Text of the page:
In a period when fewer new builds have been entering service, revenue-maximising refits are especially attractive, giving operators a means to adapt more quickly to changing conditions and so bolster profits. Smaller ships that do not have the space to add outdoor attractions can be reconfigured into high-end luxury cruisers.

"If you take the new Sea Dream ships, they're very small, they're about maximum space per passenger, real high levels of intimate service," Douglas explains. "We want to provide a very high level of service on a ship like our Oasis, but offer a completely different experience. Some ships are destination oriented, some are destinations in their own right."

The other aspect of revitalisations is one that the customer never sees. Lines work hard to maximise the energy efficiency of their ships by taking the opportunity to install systems such as smart generators to power air-conditioning systems, software-controlled stabilisers and LED lighting - all of which help cut operating costs. RCCL's Radiance of the Seas, initially built for high-speed cruising, even had new propellers installed when it was redeployed to a slower-paced itinerary.

"RCCL and Carnival are also using refits to install early versions of environmental-compliance technologies."

RCCL and Carnival are also using refits to install early versions of environmental-compliance technologies to prepare for tightening IMO regulations. RCCL has invested heavily in advanced wastewater processing plants and plans to trial exhaust scrubbers soon.

What operators can now achieve through revitalisation is impressive, but there is one thing they cannot do: significantly improve their fleet capacity. While some projects do add extra berths, it is not enough to satisfy growing demand. In recent years, that has not been a problem, but as growth returns in the next few years, the only way to meet it will be with new builds.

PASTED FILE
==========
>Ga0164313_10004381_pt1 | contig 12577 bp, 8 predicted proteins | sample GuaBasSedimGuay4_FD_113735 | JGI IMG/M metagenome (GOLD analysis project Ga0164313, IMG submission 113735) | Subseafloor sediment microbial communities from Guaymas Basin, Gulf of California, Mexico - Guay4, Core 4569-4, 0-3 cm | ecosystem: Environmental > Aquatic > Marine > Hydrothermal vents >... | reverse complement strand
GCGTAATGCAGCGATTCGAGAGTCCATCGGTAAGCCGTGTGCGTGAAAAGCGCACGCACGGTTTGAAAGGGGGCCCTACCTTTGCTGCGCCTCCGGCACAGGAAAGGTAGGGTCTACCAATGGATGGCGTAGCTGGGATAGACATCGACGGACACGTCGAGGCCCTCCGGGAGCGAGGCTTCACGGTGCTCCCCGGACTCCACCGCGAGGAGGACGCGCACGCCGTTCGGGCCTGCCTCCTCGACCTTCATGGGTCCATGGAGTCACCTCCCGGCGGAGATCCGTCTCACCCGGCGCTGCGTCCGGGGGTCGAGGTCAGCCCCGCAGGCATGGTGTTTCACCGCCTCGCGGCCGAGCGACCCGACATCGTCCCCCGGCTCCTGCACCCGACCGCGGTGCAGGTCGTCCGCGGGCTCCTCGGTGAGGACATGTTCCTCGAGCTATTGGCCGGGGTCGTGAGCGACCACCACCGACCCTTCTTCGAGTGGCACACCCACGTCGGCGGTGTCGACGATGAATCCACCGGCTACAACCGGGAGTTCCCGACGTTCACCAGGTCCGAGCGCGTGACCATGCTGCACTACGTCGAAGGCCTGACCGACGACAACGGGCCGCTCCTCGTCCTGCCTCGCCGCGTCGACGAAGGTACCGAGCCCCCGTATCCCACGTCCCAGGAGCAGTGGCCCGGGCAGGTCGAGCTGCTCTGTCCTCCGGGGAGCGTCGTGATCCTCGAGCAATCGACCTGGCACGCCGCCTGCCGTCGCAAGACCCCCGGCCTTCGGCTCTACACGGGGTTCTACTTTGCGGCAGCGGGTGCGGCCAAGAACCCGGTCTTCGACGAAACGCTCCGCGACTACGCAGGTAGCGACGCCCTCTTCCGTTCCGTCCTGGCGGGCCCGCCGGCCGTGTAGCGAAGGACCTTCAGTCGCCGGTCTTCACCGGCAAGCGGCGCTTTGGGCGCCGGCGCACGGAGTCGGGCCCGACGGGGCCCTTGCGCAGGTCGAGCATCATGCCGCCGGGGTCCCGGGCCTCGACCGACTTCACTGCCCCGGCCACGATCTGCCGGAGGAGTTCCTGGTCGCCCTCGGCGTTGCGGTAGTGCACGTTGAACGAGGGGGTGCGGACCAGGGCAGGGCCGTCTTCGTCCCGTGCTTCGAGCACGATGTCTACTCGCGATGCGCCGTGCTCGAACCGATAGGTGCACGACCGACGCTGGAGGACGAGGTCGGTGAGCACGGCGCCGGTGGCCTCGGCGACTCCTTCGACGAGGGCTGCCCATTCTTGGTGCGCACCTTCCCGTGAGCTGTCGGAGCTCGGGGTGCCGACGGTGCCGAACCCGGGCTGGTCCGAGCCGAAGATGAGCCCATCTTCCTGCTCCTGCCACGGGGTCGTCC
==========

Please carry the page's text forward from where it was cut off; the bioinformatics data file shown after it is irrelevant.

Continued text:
Douglas expects new builds to start picking up again in the next two to three years. "A new build takes four to five years from conceptualisation to delivery, sometimes even longer than that. So it's a different thought process, you have to think beyond the current economic climate to long-term growth with new builds."

But, as Douglas points out, keeping the average age of the fleet down would require an exponential growth in the number of new ships entering service.

The long-term trend will be toward older ships, and that will mean more refurbishments and revitalisations. When Douglas rattles off an extensive list of upcoming projects, it's clear the number has already begun to climb, but the real change will come in the next three to four years, as more vessels hit the critical 15-year-old mark.

The shift is almost inevitable because, as Fetten says, "It's just sheer mathematics." ?